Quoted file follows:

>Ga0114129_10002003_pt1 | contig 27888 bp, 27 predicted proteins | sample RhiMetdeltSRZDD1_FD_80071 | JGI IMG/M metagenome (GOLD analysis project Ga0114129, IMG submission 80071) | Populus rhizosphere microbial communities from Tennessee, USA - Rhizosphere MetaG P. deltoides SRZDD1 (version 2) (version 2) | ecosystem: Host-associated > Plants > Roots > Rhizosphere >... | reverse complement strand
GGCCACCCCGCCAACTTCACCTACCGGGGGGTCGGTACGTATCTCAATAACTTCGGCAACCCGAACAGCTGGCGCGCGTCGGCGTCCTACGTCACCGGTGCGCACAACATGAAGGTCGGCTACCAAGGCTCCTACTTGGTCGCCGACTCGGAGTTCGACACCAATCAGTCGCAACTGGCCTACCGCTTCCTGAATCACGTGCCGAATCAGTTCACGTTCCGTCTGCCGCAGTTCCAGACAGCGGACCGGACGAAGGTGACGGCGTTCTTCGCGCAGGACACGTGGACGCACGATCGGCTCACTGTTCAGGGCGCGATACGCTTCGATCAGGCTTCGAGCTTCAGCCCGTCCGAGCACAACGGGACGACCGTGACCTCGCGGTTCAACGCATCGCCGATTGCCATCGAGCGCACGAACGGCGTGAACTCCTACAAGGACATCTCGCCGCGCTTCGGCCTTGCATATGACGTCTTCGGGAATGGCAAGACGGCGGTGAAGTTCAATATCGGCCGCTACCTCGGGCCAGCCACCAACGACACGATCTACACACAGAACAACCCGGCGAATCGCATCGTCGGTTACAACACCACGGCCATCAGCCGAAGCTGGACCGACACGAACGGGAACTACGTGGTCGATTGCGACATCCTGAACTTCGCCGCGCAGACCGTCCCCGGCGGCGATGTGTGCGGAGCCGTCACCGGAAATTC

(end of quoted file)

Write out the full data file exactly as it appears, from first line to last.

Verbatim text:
>Ga0114129_10002003_pt1 | contig 27888 bp, 27 predicted proteins | sample RhiMetdeltSRZDD1_FD_80071 | JGI IMG/M metagenome (GOLD analysis project Ga0114129, IMG submission 80071) | Populus rhizosphere microbial communities from Tennessee, USA - Rhizosphere MetaG P. deltoides SRZDD1 (version 2) (version 2) | ecosystem: Host-associated > Plants > Roots > Rhizosphere >... | reverse complement strand
GGCCACCCCGCCAACTTCACCTACCGGGGGGTCGGTACGTATCTCAATAACTTCGGCAACCCGAACAGCTGGCGCGCGTCGGCGTCCTACGTCACCGGTGCGCACAACATGAAGGTCGGCTACCAAGGCTCCTACTTGGTCGCCGACTCGGAGTTCGACACCAATCAGTCGCAACTGGCCTACCGCTTCCTGAATCACGTGCCGAATCAGTTCACGTTCCGTCTGCCGCAGTTCCAGACAGCGGACCGGACGAAGGTGACGGCGTTCTTCGCGCAGGACACGTGGACGCACGATCGGCTCACTGTTCAGGGCGCGATACGCTTCGATCAGGCTTCGAGCTTCAGCCCGTCCGAGCACAACGGGACGACCGTGACCTCGCGGTTCAACGCATCGCCGATTGCCATCGAGCGCACGAACGGCGTGAACTCCTACAAGGACATCTCGCCGCGCTTCGGCCTTGCATATGACGTCTTCGGGAATGGCAAGACGGCGGTGAAGTTCAATATCGGCCGCTACCTCGGGCCAGCCACCAACGACACGATCTACACACAGAACAACCCGGCGAATCGCATCGTCGGTTACAACACCACGGCCATCAGCCGAAGCTGGACCGACACGAACGGGAACTACGTGGTCGATTGCGACATCCTGAACTTCGCCGCGCAGACCGTCCCCGGCGGCGATGTGTGCGGAGCCGTCACCGGAAATTC